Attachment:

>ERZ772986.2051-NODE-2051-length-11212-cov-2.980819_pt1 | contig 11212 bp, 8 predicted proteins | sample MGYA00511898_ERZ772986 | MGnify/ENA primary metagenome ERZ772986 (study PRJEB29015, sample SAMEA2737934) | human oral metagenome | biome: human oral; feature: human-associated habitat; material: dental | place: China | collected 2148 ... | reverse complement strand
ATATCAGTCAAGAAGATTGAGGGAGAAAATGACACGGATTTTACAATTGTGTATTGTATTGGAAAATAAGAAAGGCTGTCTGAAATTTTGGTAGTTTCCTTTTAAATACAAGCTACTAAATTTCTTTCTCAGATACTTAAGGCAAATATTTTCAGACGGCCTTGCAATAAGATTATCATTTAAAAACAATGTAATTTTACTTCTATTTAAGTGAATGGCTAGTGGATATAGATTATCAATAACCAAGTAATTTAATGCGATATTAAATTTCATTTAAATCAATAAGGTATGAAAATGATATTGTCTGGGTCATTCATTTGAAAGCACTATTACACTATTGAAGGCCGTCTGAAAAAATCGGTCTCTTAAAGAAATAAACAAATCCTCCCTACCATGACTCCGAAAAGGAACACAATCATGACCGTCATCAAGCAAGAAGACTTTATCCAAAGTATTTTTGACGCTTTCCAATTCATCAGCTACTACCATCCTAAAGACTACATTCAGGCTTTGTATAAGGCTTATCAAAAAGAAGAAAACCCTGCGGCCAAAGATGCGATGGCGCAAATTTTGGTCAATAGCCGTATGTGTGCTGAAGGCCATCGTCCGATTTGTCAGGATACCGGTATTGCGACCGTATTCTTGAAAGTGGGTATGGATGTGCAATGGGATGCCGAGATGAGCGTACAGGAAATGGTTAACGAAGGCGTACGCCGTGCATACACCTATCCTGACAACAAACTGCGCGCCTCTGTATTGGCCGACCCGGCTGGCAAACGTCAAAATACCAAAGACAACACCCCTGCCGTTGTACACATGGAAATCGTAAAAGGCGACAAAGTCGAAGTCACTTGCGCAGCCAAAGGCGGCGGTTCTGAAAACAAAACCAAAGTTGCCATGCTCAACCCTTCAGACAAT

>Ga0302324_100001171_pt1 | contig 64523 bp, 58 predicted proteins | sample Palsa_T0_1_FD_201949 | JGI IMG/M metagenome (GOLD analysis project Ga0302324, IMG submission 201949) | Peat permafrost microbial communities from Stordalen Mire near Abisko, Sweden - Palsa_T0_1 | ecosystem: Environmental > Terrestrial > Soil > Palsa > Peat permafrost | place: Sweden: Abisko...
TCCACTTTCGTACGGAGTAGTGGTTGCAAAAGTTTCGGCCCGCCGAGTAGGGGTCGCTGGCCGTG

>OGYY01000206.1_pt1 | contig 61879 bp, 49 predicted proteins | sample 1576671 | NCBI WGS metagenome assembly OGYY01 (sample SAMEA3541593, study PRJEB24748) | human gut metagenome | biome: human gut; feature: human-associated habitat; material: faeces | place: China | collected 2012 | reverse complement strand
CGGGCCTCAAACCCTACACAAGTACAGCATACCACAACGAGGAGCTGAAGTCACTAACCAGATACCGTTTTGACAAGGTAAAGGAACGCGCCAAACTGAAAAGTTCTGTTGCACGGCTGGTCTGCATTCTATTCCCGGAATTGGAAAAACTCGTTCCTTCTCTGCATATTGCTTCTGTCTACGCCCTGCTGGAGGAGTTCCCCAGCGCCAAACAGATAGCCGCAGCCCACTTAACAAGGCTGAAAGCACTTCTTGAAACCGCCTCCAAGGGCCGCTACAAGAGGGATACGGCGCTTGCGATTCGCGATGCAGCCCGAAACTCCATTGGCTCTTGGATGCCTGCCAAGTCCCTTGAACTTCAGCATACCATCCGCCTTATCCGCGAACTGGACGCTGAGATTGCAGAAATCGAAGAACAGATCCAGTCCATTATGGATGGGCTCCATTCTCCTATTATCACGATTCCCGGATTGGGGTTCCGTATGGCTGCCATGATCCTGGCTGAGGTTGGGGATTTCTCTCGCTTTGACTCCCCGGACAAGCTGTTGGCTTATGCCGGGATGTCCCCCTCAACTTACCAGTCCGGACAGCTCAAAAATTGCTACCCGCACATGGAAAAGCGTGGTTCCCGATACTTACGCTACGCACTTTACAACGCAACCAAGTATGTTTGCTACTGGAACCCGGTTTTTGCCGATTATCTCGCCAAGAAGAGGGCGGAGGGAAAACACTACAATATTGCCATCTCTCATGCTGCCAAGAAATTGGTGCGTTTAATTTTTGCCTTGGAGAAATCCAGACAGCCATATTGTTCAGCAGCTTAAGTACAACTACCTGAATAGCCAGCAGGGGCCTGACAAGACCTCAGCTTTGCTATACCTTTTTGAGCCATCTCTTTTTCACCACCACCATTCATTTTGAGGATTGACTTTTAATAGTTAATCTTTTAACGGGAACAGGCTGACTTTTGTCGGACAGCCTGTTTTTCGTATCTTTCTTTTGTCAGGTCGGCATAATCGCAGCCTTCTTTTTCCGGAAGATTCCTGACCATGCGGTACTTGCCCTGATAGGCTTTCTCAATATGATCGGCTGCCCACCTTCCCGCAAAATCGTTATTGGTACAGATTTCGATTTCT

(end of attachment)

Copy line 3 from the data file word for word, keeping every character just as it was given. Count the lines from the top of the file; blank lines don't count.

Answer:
>Ga0302324_100001171_pt1 | contig 64523 bp, 58 predicted proteins | sample Palsa_T0_1_FD_201949 | JGI IMG/M metagenome (GOLD analysis project Ga0302324, IMG submission 201949) | Peat permafrost microbial communities from Stordalen Mire near Abisko, Sweden - Palsa_T0_1 | ecosystem: Environmental > Terrestrial > Soil > Palsa > Peat permafrost | place: Sweden: Abisko...